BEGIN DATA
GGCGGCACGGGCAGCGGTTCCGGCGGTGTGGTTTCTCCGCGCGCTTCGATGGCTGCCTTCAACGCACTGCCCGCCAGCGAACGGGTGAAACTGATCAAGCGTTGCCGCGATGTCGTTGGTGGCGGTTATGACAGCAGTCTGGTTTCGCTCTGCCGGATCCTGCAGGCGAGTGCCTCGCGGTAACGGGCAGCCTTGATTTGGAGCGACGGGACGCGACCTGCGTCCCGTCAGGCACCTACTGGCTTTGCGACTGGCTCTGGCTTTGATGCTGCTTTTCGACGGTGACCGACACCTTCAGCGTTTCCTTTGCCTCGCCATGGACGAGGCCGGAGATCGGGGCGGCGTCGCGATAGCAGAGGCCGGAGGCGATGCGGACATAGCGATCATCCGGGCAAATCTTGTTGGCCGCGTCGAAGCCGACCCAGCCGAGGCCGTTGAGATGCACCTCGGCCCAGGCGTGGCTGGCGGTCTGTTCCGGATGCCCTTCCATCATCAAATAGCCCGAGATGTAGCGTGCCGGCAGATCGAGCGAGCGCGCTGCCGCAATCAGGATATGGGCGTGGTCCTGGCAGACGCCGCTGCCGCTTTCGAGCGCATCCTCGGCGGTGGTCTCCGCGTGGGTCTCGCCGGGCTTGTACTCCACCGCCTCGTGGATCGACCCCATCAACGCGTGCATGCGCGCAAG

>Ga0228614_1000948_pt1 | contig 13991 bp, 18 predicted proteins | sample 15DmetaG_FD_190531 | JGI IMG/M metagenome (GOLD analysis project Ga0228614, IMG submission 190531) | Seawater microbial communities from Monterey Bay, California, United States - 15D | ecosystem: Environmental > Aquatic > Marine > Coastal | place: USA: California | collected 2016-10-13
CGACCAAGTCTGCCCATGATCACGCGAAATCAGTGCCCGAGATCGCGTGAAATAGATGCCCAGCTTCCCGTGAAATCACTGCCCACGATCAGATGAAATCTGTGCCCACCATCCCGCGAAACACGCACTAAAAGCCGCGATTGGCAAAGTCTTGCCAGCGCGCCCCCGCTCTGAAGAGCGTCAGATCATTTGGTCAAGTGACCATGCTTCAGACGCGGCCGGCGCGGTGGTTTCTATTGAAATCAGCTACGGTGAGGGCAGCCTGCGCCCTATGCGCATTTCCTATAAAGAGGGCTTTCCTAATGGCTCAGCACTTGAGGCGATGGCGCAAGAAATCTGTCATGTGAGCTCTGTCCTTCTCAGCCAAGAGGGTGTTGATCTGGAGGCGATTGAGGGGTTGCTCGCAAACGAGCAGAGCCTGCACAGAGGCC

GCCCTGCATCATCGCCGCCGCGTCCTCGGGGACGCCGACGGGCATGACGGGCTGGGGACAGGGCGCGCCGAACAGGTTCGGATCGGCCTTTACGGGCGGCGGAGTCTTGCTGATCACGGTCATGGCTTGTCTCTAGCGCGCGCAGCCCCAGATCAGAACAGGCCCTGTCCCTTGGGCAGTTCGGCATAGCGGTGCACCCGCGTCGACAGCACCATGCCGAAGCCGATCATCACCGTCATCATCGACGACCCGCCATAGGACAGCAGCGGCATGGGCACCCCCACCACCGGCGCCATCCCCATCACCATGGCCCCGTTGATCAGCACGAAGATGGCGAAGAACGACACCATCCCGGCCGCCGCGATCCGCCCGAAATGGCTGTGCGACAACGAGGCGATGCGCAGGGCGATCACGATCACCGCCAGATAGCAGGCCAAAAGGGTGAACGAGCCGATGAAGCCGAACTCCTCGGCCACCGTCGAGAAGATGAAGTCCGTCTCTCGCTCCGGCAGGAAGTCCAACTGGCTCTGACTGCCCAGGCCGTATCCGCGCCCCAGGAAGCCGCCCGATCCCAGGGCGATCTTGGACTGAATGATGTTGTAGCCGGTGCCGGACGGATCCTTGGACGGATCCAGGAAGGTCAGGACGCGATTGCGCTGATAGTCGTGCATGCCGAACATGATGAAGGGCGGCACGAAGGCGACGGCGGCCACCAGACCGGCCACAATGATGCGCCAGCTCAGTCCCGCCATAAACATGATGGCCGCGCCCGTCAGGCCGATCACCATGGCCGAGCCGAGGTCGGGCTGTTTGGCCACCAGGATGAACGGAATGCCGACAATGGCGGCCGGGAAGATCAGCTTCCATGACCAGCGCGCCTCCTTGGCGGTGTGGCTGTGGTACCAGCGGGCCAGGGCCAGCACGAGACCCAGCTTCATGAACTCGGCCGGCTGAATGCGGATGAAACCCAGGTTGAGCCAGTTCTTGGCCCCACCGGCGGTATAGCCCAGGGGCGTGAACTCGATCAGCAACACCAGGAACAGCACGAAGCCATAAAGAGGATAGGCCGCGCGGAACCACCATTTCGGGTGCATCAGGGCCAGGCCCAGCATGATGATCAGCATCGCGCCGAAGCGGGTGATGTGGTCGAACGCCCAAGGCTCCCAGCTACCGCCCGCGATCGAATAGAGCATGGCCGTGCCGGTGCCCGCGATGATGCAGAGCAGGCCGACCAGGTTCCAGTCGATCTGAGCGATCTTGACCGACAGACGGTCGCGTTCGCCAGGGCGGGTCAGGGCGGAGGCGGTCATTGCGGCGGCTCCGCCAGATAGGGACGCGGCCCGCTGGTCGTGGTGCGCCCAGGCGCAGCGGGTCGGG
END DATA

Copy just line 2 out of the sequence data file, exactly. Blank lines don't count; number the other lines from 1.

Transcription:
>Ga0228614_1000948_pt1 | contig 13991 bp, 18 predicted proteins | sample 15DmetaG_FD_190531 | JGI IMG/M metagenome (GOLD analysis project Ga0228614, IMG submission 190531) | Seawater microbial communities from Monterey Bay, California, United States - 15D | ecosystem: Environmental > Aquatic > Marine > Coastal | place: USA: California | collected 2016-10-13